TFF PressInfo 277 – After all this, what?

A couple of messages to NATO’s Summit

By Jan Oberg, TFF co-founder

Jan Oberg

Lund, Sweden September 5, 2014.

Yugoslavia then and now

TFF’s first report from Yugoslavia from September 1991 carried the title, After Yugoslavia – What? It is now one of 127 reports and articles in the huge research and policy blog – Yugoslavia – What Should Have Been Done?

It contains the equivalent of 2000 book pages authored by Johan Galtung, Jan Oberg and Hakan Wiberg. All articles are published as they were written at the time. For anyone to see whose analyses stood the test of time.

We opened this blog two days ago – on the 23rd year of TFF’s first of some 70 peace missions into the war zones.

While it is important to analyse the world, it is more important to criticise it and most important to search – and re-search – alternatives to it. Thus the title. You are kindly invited to browse.

Such work is not only of historical interest. It carries a message for the future – as does all good research.

While inner factors were certainly dominant, the West – in its misguided attempt at playing peace maker – introduced humanitarian intervention, bombings without UN mandate, carving up an existing sovereign state, recognising separatists and making them NATO members.

It simplified the conflict beyond recognition to two parties – the bad Serbs and the Slovenes, Croats, Bosniaks, Macedonians, Albanians, Montenegrins as the good guys. With bad diagnosis, the patient may die.

All this was noticed in Moscow, then on its knees. Today the West doesn’t possess the moral capital to blame Putin for Crimea.

There are lessons to be learnt from all this when we look at the sorry state of the various parts of former Yugoslavia today.

Do we have the courage to ask what we did wrong and not only blame the people living in that immensely complex region?

After the U.S. Empire what?

With the exception of the military dimension, the U.S. is weaker relative to the rest of the world than at any point since 1945.

The society that carries the empire is torn by divisions, social and racial problems, grotesque income gaps, etc. The capacity to think new thoughts and implement them is decreasing. The U.S. has become the grumpy partner, a bully of others – but for how much longer?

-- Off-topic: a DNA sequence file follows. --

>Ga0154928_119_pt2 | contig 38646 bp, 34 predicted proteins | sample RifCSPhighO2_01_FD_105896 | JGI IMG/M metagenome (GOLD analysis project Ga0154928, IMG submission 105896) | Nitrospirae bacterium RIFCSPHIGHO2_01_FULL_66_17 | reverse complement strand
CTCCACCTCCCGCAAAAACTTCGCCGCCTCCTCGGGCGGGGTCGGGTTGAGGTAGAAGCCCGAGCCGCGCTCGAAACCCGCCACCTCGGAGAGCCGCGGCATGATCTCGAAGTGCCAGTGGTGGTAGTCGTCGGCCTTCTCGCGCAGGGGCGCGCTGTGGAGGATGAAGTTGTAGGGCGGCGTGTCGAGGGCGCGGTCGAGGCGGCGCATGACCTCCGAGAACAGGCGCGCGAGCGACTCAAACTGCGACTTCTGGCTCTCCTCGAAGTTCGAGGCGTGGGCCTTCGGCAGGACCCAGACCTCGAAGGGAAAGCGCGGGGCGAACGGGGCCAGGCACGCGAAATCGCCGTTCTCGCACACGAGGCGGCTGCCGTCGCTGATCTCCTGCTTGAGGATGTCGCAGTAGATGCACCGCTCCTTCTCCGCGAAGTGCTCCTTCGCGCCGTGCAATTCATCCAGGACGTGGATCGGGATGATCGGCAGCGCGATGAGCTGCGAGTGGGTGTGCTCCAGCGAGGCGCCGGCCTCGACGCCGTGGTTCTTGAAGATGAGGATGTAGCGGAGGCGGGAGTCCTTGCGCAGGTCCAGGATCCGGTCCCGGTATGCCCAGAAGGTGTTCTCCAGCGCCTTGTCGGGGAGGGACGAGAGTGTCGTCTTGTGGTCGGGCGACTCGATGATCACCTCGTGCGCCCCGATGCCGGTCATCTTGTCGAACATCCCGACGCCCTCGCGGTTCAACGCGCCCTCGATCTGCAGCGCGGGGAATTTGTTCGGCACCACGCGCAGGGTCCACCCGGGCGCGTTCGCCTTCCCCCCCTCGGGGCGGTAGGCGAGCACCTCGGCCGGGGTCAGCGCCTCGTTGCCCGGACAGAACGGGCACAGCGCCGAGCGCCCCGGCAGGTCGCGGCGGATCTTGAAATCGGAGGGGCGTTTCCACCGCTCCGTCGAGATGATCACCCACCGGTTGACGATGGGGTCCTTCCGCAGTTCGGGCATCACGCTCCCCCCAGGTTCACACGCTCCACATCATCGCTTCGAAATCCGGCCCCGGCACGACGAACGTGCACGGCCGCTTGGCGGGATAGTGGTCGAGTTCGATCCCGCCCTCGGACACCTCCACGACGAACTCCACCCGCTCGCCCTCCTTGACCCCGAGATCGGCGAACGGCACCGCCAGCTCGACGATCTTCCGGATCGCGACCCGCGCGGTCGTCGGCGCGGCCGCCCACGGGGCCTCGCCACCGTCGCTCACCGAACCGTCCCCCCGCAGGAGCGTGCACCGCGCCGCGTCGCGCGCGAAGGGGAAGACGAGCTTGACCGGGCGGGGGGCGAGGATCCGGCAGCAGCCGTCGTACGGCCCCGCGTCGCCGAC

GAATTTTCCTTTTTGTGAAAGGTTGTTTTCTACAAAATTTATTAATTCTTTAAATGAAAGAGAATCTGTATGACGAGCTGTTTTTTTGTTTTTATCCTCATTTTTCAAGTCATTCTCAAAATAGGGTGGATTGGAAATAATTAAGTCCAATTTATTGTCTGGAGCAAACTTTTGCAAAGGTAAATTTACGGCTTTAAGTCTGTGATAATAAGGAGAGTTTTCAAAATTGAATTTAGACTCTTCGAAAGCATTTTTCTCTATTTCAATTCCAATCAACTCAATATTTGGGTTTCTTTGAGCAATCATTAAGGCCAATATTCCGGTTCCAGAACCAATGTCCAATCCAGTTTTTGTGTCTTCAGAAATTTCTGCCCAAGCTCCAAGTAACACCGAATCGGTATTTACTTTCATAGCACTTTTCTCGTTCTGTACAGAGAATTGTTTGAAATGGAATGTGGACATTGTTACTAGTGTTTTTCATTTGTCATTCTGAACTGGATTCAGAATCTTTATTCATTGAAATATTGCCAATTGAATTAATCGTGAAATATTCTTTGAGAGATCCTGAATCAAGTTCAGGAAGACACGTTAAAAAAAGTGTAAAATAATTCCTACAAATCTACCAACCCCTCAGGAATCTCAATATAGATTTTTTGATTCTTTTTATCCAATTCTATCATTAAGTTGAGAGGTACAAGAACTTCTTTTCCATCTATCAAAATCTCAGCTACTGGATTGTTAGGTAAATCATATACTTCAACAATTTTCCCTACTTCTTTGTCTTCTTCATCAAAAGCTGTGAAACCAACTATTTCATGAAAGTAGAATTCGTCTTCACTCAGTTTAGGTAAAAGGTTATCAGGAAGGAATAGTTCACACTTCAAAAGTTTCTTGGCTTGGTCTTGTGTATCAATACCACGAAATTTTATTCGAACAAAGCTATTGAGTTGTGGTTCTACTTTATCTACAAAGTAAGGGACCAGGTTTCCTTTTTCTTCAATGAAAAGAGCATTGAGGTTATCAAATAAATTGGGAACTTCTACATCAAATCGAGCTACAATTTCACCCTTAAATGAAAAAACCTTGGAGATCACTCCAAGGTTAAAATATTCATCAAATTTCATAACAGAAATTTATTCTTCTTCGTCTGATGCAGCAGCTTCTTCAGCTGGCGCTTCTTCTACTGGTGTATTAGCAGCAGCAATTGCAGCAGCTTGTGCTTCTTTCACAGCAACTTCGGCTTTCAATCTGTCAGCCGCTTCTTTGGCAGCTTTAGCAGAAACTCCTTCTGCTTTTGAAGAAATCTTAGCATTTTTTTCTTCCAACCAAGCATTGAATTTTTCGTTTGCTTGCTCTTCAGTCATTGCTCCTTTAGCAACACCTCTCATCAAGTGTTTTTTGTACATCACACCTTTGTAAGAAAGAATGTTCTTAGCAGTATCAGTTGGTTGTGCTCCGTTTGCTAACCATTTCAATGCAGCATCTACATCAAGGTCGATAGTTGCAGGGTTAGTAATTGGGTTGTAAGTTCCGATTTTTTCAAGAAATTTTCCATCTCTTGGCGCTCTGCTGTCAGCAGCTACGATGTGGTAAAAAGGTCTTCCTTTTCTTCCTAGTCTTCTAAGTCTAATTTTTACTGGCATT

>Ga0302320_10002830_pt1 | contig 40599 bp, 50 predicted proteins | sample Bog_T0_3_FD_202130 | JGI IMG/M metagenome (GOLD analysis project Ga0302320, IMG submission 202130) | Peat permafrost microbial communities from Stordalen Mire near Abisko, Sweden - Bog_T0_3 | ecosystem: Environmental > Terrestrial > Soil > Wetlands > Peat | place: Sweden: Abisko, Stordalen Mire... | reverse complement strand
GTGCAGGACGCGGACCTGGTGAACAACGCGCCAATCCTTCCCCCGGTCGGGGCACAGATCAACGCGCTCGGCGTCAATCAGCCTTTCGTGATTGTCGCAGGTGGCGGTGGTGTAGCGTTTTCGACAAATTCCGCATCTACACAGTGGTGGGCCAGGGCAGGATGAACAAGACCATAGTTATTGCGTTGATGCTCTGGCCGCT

Johan Galtung, TFF Associate and one of the fathers of academic peace research – a subject now taught at about 800 universitites around the world – has gone deeper into this proccess and looked into the future in 2009 in “The Fall of the US Empire – And Then What? Successors, Regionalisation or Globalization? US FAscism or US Blossoming?”

He writes about this perspective five years later here.

After NATO what?

Far from an unreasonable question. If you read the basic documents issued before the Wales Summit that ends today you may be able to see a 65-year old idea refusing to recognise that the world has changed.

One, like a grumpy old man it now sees the whole world as basically inimical – terrorist lurking everywhere, ISIS, Iraq, Syria, BRICS gaining strength, China a new big threat, a South America that has no US installed governments, Africa that is rising economically and dealing more and more with China.

And there is a terrible co-responsibility for Israel-Palestine – the former a new burden – as well as the long-term consequences of the CIA-coup against Dr. Mossadegh in Iran in 1953: No deal possible with non-nuclear Iran that we need more than Iran.

And now the terrible Russians have the guts to come back after we put them down for 25 years!